Senate Resolution 177 and House Resolution 673: http://www.legis.ga.gov
House Speaker Glenn Richardson vowed the decision to send the resolution to a committee did not "bury" the bill, but the move outraged black lawmakers, who stalked out of the chamber seconds later. They saw it as an effort to snub the nation's first black president by a group of white Republican legislators.
"It drips with racism," said state Rep. Al Williams, a Midway Democrat who joined about two dozen black legislators outside the chamber. "I call it just like it is."
The furor began Thursday when the Republican-controlled House voted 70-68 to reject the resolution, which would have made Obama an honorary member of the Georgia Legislative Black Caucus. The members said it would have been the first such proposal in the country.
The measure was blocked by a group of House Republicans who said they were forced to vote it down because House Democrats refused to hash out a compromise over the resolution's wording.
State Rep. Austin Scott, the Tifton Republican who led the charge, said he took issue with language that said "no one could be more worthy of special honor and recognition by the members of this body and the Georgia Legislative Black Caucus than this extraordinary leader."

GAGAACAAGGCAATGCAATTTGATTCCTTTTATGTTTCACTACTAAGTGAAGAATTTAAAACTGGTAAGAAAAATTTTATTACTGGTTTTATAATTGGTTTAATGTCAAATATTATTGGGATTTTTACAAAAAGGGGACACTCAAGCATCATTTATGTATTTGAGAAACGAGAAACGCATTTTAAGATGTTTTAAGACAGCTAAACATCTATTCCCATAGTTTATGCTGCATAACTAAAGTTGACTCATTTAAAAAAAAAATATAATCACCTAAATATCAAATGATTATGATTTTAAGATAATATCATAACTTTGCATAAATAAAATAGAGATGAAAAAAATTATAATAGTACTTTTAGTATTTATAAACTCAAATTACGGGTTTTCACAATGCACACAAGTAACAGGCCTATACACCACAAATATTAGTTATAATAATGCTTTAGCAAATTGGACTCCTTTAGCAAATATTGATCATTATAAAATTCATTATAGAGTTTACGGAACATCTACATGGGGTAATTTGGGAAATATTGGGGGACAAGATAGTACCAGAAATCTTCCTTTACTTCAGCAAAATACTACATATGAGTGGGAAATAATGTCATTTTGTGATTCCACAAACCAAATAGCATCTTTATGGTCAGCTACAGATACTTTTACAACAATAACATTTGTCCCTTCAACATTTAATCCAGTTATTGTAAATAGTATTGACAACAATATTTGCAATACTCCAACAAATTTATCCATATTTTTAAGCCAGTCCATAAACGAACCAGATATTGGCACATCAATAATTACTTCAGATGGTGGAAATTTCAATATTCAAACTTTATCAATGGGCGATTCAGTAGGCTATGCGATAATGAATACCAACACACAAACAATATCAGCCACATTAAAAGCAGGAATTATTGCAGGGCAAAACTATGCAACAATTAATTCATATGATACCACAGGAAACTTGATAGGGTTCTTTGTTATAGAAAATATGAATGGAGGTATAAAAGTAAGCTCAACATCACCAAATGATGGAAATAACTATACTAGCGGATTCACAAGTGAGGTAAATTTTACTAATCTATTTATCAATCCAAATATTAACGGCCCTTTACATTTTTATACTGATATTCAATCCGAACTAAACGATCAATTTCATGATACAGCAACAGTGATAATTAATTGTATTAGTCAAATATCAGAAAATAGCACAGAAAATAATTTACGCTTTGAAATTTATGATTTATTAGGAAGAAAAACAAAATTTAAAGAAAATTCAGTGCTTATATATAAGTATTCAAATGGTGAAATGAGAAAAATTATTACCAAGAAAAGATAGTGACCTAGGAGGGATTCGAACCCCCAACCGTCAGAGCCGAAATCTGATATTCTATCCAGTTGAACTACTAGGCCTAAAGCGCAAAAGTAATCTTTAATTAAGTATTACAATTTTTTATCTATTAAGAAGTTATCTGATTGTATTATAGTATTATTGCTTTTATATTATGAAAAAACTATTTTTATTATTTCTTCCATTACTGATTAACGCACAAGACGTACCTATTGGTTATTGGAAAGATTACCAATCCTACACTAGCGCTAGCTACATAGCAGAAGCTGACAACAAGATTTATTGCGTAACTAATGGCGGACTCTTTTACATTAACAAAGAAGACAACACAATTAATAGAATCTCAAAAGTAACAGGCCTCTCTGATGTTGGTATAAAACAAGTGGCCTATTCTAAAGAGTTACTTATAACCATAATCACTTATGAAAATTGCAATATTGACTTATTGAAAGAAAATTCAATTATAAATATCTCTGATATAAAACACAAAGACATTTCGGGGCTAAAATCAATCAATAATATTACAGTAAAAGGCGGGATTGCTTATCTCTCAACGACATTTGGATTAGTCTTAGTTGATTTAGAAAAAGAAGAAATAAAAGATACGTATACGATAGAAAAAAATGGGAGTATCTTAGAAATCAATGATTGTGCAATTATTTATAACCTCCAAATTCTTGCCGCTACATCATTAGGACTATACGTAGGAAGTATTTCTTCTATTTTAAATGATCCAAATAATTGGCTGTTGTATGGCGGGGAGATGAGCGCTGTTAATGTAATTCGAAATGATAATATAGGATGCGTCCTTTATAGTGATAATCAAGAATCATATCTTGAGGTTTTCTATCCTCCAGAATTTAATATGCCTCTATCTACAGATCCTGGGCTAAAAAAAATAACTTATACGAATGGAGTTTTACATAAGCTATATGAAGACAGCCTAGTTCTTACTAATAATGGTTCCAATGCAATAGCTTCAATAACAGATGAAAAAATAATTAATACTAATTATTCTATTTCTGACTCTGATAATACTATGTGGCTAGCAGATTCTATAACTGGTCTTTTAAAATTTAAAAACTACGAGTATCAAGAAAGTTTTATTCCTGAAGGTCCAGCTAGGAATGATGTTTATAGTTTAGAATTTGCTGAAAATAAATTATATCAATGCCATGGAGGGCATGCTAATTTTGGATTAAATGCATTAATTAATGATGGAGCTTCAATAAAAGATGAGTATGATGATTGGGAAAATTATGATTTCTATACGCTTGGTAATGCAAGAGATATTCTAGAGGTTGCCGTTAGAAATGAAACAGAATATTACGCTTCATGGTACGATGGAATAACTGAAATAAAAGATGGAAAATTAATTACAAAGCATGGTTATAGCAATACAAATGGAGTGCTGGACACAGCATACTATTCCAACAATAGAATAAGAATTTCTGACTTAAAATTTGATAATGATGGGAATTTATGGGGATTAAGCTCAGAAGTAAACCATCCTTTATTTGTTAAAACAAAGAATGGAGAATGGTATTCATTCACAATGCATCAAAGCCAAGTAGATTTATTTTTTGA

Scott, who is running for governor, said if Democrats had taken out the wording "by the members of this body" he would have accepted the proposal. But he said its sponsors refused to budge.
But state Rep. Keith Heard, the resolution's sponsor, said the wording was stock language that has appeared in countless other resolutions and was approved by the Legislature's attorneys.
He said he and his colleagues have often voted for such "privileged" resolutions they don't support, such as a 2005 resolution commending then-President George W. Bush's response to Hurricane Katrina and another one honoring Ronald Reagan - out of respect for the lawmaker supporting the measure.
"We've passed thousands of these resolutions with the same language," said Heard, D-Athens. "The language is very minor, but if it is so minor, why are we changing it?"
Others saw the decision in a more troubling light.
"This seems to add credibility that there's an undertone of racism here, an undertone of mean-spiritedness, an undertone of the efforts to repress the minority legislators," said state Sen. Emanuel Jones, the chairman of the Georgia Legislative Black Caucus.
But GOP leaders denied the allegations. House Majority Leader Jerry Keen said sending the resolution back to committee would help "get this language recrafted" so lawmakers can find something they can all agree upon.
Richardson, meanwhile, suggested it would be an easy fix.
"Two or three words can be changed and this matter can be voted on," said Richardson, R-Hiram. "It's a matter of less than five words that are objectionable."